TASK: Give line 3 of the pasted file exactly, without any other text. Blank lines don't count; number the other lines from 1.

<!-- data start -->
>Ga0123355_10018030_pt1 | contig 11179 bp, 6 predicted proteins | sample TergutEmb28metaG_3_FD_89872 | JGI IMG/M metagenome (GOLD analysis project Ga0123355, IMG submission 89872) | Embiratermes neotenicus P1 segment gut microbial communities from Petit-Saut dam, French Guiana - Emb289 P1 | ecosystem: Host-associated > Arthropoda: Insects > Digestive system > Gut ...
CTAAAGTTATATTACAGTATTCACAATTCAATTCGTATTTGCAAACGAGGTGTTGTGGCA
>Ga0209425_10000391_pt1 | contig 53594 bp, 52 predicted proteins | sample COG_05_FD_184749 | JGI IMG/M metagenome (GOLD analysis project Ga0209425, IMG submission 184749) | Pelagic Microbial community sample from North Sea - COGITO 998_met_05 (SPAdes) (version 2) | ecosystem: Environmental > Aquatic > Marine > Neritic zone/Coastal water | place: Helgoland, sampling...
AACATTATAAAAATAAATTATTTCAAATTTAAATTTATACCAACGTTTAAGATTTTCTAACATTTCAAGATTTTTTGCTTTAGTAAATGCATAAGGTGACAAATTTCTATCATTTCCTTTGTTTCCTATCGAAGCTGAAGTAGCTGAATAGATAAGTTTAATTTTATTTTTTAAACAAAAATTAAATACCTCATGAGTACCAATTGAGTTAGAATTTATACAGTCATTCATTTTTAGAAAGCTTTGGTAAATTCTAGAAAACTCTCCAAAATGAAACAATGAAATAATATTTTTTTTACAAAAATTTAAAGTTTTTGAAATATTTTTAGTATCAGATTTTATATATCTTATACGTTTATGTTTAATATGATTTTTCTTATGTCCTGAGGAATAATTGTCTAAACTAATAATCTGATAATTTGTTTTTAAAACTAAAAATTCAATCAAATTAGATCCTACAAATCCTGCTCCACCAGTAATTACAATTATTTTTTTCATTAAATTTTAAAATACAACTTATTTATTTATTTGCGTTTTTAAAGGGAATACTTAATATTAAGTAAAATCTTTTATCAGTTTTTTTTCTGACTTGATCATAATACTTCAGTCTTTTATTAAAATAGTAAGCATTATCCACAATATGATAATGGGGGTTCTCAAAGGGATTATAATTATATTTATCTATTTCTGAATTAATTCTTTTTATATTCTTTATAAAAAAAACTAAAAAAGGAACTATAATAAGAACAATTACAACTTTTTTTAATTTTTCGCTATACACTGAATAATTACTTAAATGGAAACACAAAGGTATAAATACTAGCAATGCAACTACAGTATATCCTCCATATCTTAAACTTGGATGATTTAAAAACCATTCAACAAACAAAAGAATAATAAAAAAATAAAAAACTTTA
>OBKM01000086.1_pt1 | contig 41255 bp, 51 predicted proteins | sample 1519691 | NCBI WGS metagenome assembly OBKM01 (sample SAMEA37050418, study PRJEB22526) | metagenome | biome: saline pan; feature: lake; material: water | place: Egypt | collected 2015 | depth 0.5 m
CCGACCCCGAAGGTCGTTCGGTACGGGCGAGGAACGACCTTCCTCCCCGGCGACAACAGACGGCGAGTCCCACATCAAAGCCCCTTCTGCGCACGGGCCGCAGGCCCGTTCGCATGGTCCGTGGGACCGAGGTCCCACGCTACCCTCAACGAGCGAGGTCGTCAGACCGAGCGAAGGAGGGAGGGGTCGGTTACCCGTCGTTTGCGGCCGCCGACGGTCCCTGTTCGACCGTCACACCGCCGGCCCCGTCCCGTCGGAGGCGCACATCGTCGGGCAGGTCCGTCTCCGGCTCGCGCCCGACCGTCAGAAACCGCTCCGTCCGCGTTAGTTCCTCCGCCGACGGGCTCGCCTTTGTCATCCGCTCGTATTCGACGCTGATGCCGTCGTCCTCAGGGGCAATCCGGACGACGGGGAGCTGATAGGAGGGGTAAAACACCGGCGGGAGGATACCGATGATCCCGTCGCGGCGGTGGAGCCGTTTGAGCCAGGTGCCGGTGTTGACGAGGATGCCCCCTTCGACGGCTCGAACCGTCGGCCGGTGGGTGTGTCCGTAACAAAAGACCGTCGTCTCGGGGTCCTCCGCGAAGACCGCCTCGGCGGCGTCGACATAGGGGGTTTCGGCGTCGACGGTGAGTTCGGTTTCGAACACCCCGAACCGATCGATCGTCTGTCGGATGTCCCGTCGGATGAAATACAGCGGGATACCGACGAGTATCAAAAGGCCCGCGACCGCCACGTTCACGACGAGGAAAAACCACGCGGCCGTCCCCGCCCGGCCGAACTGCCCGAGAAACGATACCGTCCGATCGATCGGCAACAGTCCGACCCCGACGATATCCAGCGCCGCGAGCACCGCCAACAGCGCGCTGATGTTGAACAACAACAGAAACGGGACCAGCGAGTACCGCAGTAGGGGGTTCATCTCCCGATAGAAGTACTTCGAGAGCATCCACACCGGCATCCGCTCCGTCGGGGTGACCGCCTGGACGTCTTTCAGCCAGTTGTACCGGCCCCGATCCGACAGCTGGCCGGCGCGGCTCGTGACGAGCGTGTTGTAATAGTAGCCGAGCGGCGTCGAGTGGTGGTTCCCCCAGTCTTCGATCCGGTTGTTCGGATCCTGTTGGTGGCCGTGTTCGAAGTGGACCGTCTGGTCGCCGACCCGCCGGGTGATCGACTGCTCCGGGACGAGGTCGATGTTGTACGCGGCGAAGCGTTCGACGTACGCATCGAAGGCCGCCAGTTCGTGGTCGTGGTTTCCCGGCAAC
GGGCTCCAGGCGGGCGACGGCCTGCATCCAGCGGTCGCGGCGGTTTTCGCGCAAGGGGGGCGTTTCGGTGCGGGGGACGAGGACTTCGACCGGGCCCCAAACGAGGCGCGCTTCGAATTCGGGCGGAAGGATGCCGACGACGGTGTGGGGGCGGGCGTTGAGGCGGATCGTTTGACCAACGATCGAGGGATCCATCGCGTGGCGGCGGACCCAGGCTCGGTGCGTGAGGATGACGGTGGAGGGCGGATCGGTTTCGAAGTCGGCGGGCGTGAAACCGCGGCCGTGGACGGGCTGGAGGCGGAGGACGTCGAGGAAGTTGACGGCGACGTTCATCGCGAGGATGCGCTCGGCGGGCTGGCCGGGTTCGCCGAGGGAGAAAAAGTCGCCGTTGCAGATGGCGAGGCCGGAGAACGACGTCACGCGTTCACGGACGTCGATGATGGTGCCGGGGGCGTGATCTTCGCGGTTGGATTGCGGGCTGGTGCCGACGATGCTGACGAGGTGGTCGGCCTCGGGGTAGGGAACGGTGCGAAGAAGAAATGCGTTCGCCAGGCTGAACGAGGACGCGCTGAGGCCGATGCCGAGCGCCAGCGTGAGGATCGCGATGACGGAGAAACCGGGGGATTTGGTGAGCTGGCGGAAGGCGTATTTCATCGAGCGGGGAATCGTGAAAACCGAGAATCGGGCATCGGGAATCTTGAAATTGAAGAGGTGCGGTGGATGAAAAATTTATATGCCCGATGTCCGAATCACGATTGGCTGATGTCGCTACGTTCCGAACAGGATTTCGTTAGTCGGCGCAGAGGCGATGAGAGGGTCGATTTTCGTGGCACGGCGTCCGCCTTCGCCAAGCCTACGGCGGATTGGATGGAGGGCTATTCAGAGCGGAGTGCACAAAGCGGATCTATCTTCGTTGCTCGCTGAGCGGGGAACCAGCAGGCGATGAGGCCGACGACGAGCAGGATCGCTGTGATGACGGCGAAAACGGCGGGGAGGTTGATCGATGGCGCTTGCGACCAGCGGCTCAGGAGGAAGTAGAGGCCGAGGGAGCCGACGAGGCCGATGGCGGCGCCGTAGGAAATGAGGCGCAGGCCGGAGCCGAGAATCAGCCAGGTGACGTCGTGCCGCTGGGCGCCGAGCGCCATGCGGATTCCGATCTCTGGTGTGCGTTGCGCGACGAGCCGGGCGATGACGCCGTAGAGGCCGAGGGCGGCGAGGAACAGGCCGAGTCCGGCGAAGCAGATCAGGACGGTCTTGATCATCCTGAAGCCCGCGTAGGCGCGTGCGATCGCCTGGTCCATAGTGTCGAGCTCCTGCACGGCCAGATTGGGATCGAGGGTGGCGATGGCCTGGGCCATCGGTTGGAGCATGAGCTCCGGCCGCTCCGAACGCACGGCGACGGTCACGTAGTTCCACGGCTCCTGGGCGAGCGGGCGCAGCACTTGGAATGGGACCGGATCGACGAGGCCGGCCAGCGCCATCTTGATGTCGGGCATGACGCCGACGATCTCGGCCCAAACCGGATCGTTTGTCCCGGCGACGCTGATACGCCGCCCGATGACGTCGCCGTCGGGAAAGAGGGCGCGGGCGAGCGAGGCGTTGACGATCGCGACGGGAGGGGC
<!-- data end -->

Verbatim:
>Ga0209425_10000391_pt1 | contig 53594 bp, 52 predicted proteins | sample COG_05_FD_184749 | JGI IMG/M metagenome (GOLD analysis project Ga0209425, IMG submission 184749) | Pelagic Microbial community sample from North Sea - COGITO 998_met_05 (SPAdes) (version 2) | ecosystem: Environmental > Aquatic > Marine > Neritic zone/Coastal water | place: Helgoland, sampling...